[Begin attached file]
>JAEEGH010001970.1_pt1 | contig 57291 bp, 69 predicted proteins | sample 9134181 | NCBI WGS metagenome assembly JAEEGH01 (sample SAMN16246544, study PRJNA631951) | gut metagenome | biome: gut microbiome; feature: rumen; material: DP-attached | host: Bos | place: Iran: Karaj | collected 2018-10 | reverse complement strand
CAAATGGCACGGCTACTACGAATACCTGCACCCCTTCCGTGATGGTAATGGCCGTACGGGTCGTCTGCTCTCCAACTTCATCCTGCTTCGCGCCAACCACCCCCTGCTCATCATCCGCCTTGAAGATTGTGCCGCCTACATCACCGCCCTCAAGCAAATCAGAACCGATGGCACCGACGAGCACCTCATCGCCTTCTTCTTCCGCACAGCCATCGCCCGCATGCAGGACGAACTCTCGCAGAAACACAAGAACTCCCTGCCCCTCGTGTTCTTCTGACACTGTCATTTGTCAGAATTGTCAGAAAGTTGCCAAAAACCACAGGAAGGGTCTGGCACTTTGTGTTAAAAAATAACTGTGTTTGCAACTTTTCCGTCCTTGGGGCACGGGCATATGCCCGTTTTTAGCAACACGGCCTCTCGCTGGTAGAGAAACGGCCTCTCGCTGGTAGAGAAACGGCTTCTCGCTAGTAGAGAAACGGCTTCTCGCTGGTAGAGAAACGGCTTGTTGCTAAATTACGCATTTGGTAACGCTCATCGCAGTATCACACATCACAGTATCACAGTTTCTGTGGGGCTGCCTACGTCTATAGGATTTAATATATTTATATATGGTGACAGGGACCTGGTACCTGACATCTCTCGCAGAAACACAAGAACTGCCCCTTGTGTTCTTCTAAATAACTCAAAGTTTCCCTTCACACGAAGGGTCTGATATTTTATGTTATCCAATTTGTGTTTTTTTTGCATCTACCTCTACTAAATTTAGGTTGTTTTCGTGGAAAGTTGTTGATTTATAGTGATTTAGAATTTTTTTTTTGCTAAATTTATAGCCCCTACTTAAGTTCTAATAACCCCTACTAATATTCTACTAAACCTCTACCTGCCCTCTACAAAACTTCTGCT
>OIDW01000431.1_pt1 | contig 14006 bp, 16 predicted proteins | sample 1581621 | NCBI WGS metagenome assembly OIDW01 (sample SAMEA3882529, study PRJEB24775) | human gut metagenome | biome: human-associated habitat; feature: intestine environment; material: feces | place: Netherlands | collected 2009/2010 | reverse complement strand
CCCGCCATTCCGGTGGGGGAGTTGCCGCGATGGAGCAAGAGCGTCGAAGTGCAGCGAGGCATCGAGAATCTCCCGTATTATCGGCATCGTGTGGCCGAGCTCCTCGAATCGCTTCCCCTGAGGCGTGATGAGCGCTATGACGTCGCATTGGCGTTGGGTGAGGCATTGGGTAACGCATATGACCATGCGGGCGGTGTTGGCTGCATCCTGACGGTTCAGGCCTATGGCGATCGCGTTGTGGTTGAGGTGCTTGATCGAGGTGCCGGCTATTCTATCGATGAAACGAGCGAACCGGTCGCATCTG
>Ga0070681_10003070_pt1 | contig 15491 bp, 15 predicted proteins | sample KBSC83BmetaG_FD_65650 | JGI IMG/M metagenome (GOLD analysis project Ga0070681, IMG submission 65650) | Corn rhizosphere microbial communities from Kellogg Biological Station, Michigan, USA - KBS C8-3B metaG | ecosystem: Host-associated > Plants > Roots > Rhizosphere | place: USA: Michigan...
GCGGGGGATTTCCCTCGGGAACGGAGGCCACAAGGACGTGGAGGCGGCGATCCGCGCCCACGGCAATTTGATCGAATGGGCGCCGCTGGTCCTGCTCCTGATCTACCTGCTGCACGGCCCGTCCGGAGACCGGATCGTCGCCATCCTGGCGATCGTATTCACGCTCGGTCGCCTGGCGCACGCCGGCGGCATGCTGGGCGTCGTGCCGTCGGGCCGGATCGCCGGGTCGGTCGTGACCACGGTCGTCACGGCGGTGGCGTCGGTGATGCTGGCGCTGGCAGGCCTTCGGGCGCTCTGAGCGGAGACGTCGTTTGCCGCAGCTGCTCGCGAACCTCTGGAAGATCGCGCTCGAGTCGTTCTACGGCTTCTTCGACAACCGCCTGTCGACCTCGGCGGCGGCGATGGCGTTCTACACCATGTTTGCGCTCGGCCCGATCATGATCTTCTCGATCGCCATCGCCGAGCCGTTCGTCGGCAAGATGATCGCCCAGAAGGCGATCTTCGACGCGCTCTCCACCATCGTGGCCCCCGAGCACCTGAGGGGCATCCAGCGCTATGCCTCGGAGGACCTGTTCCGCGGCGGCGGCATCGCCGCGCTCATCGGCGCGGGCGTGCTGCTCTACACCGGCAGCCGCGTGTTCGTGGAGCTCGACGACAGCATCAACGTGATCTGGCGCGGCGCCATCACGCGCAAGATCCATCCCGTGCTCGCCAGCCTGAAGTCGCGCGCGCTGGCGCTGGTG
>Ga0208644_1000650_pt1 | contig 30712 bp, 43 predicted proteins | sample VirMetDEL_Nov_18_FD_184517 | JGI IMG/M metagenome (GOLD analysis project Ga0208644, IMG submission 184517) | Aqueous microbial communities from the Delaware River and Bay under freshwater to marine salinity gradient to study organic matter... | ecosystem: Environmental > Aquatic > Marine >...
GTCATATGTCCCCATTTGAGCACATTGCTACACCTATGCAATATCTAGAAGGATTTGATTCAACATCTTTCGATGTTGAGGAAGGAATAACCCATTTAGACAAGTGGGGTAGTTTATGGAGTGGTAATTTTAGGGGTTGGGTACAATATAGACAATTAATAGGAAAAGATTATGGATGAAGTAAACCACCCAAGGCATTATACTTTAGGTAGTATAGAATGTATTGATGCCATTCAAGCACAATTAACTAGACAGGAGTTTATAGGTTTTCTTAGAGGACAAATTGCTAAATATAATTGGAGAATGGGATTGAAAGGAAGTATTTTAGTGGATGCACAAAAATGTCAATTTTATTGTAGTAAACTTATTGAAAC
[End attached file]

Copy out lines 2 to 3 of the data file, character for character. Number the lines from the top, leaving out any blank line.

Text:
CAAATGGCACGGCTACTACGAATACCTGCACCCCTTCCGTGATGGTAATGGCCGTACGGGTCGTCTGCTCTCCAACTTCATCCTGCTTCGCGCCAACCACCCCCTGCTCATCATCCGCCTTGAAGATTGTGCCGCCTACATCACCGCCCTCAAGCAAATCAGAACCGATGGCACCGACGAGCACCTCATCGCCTTCTTCTTCCGCACAGCCATCGCCCGCATGCAGGACGAACTCTCGCAGAAACACAAGAACTCCCTGCCCCTCGTGTTCTTCTGACACTGTCATTTGTCAGAATTGTCAGAAAGTTGCCAAAAACCACAGGAAGGGTCTGGCACTTTGTGTTAAAAAATAACTGTGTTTGCAACTTTTCCGTCCTTGGGGCACGGGCATATGCCCGTTTTTAGCAACACGGCCTCTCGCTGGTAGAGAAACGGCCTCTCGCTGGTAGAGAAACGGCTTCTCGCTAGTAGAGAAACGGCTTCTCGCTGGTAGAGAAACGGCTTGTTGCTAAATTACGCATTTGGTAACGCTCATCGCAGTATCACACATCACAGTATCACAGTTTCTGTGGGGCTGCCTACGTCTATAGGATTTAATATATTTATATATGGTGACAGGGACCTGGTACCTGACATCTCTCGCAGAAACACAAGAACTGCCCCTTGTGTTCTTCTAAATAACTCAAAGTTTCCCTTCACACGAAGGGTCTGATATTTTATGTTATCCAATTTGTGTTTTTTTTGCATCTACCTCTACTAAATTTAGGTTGTTTTCGTGGAAAGTTGTTGATTTATAGTGATTTAGAATTTTTTTTTTGCTAAATTTATAGCCCCTACTTAAGTTCTAATAACCCCTACTAATATTCTACTAAACCTCTACCTGCCCTCTACAAAACTTCTGCT
>OIDW01000431.1_pt1 | contig 14006 bp, 16 predicted proteins | sample 1581621 | NCBI WGS metagenome assembly OIDW01 (sample SAMEA3882529, study PRJEB24775) | human gut metagenome | biome: human-associated habitat; feature: intestine environment; material: feces | place: Netherlands | collected 2009/2010 | reverse complement strand